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Sexual assault

Sexual assault is any behaviour of a sexual nature that makes someone feel uncomfortable, frightened, intimidated or threatened. It is sexual behaviour that someone has not agreed to, where another person uses physical or emotional force against them.

Sexual assault is a serious crime and an abuse of power. Sexual assault is never the fault or responsibility of the victim/survivor.

It doesn't matter how long ago the crime happened – you can still get help and support.

Your safety and protection

The first priority in sexual assault cases is the care of the victim/survivor. If you have experienced sexual assault and you feel unsafe, your local Centre Against Sexual Assault (external link) (CASA) can help you develop a safety plan.

You do not have to report the crime to police before you access support and/or counselling from CASA or another support service. CASA can provide you with the support you need to report the sexual assault to police, or provide you with the information you need to decide about whether you would like to report to police.

Reporting to police

A report of sexual assault can be made by phone or at any police station. If you do make the initial report by phone, you will need to meet with police at a time convenient to you. If you attend the police station to report a sexual assault, you will be taken to a safe and private interview room and be provided information that will help you decide whether you wish to make a formal report.

Your immediate health needs and safety are paramount. If you are reporting a sexual assault that has occurred some time ago police can refer you to your local sexual assault support service for counselling and support. If the assault occurred in the last 72 hours you will be offered a crisis care response including the option of having a forensic medical examination. Crisis care responses are coordinated by CASA.

What the police will do

When you report to police they should:

  • ensure you that what you tell them is confidential
  • ensure prompt medical attention
  • consider your immediate health needs and take you to the nearest CASA or hospital
  • refer you to a Crisis Care Unit (CCU) as soon as possible. This is a priority in cases of recent sexual assault and should occur within two hours of you contacting the police.
  • take you to the nearest Emergency Department if you need medical attention for any injuries.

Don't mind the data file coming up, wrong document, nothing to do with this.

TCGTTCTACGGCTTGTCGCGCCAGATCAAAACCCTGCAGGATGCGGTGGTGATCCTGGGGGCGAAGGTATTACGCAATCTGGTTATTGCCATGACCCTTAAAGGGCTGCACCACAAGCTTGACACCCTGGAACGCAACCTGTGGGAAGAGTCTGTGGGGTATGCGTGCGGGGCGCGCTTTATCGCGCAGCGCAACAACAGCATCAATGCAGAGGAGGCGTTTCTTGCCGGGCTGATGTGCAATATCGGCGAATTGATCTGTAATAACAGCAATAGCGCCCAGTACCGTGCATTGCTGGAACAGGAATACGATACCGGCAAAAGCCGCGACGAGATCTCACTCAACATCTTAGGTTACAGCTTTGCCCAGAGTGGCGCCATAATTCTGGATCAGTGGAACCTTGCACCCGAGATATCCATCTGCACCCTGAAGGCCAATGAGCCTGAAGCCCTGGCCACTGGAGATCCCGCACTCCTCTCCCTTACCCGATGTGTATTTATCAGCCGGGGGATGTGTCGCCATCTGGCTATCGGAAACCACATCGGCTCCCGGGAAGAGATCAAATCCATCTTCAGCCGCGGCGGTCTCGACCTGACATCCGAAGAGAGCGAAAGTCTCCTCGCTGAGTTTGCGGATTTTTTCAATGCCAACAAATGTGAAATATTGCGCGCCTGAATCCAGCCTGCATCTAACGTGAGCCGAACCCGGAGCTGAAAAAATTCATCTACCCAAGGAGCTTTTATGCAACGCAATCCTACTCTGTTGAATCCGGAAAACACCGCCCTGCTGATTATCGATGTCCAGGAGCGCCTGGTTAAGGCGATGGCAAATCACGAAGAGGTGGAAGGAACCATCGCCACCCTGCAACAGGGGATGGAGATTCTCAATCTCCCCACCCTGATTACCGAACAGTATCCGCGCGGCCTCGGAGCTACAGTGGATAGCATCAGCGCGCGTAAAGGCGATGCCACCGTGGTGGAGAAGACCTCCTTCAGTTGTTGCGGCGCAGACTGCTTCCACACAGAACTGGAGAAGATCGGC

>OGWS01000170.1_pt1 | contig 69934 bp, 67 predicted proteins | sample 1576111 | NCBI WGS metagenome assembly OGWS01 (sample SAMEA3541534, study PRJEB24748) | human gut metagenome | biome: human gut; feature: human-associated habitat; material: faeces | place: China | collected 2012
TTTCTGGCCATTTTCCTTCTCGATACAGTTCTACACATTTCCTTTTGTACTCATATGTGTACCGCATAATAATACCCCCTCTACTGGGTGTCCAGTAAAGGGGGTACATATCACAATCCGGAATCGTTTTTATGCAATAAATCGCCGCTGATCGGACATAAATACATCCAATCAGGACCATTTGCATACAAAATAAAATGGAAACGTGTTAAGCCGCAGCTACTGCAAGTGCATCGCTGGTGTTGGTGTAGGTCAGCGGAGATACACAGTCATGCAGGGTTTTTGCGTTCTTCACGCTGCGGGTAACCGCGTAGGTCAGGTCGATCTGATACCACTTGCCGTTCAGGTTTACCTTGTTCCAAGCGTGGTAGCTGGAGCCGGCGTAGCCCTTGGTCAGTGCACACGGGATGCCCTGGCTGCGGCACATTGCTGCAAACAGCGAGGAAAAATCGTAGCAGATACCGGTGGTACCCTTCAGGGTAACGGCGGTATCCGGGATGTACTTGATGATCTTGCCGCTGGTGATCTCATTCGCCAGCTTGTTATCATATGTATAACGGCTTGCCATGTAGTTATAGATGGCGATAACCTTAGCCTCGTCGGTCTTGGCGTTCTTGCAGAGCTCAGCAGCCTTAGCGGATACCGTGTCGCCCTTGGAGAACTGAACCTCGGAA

If you are admitted to a hospital, CASA will visit you in hospital to provide crisis care. Even if you decide that you do not need a medical examination, police can still consult with the nearest CASA and arrange for you to receive crisis care.

In cases of recent sexual assault of a child, police must make contact with the appropriate paediatric forensic medical service.

Connecting with support services

Police will provide you with referrals to specialist services for ongoing support and counselling. You can also contact these services yourself, without a referral.

Even if you do not want help at the time of the crime, you may later change your mind. You can find details of the services available to you in Get help.

The government funds several agencies throughout Victoria to provide specialist sexual assault support services to women, girls, boys and men who have been affected by sexual assault.

Services are tailored to your needs within the range of:

Counselling and support

Free and confidential counselling and support services to victim/survivors and your non-offending family member(s), significant other(s) and/or carer(s) and:

  • twenty-four hour access to support and counselling at CASA
  • client focused and directed services
  • appropriate referral to other community support services.

Information and advocacy

Information and advocacy in relation to your legal, medical, health, well-being and social issues

Specialist assessments

Specialist assessments conducted by CASA with children to consider the possibility of the child having been subject or witness to sexual assault

Crisis care

Twenty-four hour crisis care support and intervention to victim/survivors of recent sexual assault provided by CASA at one of 19 Crisis Care Units around the state, or another location where determined by circumstances.

After hours including weekends and public holidays call: 1800 806 292.

This Sexual Assault Crisis Line will provide immediate access to support and information and coordinate any further face-to-face response in your region.

CASA will provide an immediate response to the emotional and physical safety, legal, and social needs of sexual assault victim/survivors. This response will include:

  • ensuring the victim/survivor is supported and aware of their rights and options
  • assessing the protection and safety needs of victim/survivors, including children and young people
  • coordinating support and liaising with child protection, police, forensic and other medical and health personnel
  • Secondary consultation and professional education and community development is also provided.

There is no fee for sexual assault services funded by the Victorian Government.

Mandatory reporting for children

If a child has suffered or is likely to suffer harm as a result of physical or sexual abuse, and the parents have not, or are unlikely to, protect them from that type of harm, police must notify the Department of Human Services and the Sexual Assault and Child Abuse Unit of Victoria Police.

Protection at court

There are special arrangements in place for victim/survivors of sexual offences who are giving evidence at court.  For information on the special arrangements in place for victim/survivors of sexual assault, including support provided by the Witness Assistance Service, visit Protection at court.